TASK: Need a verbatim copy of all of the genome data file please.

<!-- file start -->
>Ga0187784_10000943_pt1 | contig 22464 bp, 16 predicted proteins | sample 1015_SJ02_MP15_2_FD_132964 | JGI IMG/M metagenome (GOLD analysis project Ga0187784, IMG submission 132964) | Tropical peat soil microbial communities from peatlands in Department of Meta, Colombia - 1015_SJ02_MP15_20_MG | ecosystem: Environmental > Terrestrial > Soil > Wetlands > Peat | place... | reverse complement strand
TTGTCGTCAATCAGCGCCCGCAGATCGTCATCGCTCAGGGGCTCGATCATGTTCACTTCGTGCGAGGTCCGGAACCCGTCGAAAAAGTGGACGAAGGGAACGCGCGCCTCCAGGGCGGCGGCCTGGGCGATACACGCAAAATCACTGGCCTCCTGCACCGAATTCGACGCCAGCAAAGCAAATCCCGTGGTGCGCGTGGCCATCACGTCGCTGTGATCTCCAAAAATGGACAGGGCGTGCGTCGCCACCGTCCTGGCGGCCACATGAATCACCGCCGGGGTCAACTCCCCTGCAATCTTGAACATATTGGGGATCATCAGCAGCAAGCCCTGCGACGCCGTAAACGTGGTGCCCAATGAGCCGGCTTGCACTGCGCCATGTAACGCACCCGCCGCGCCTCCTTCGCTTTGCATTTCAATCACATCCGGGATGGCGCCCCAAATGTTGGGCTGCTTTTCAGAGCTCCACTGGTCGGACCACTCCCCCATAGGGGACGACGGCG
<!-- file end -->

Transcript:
>Ga0187784_10000943_pt1 | contig 22464 bp, 16 predicted proteins | sample 1015_SJ02_MP15_2_FD_132964 | JGI IMG/M metagenome (GOLD analysis project Ga0187784, IMG submission 132964) | Tropical peat soil microbial communities from peatlands in Department of Meta, Colombia - 1015_SJ02_MP15_20_MG | ecosystem: Environmental > Terrestrial > Soil > Wetlands > Peat | place... | reverse complement strand
TTGTCGTCAATCAGCGCCCGCAGATCGTCATCGCTCAGGGGCTCGATCATGTTCACTTCGTGCGAGGTCCGGAACCCGTCGAAAAAGTGGACGAAGGGAACGCGCGCCTCCAGGGCGGCGGCCTGGGCGATACACGCAAAATCACTGGCCTCCTGCACCGAATTCGACGCCAGCAAAGCAAATCCCGTGGTGCGCGTGGCCATCACGTCGCTGTGATCTCCAAAAATGGACAGGGCGTGCGTCGCCACCGTCCTGGCGGCCACATGAATCACCGCCGGGGTCAACTCCCCTGCAATCTTGAACATATTGGGGATCATCAGCAGCAAGCCCTGCGACGCCGTAAACGTGGTGCCCAATGAGCCGGCTTGCACTGCGCCATGTAACGCACCCGCCGCGCCTCCTTCGCTTTGCATTTCAATCACATCCGGGATGGCGCCCCAAATGTTGGGCTGCTTTTCAGAGCTCCACTGGTCGGACCACTCCCCCATAGGGGACGACGGCG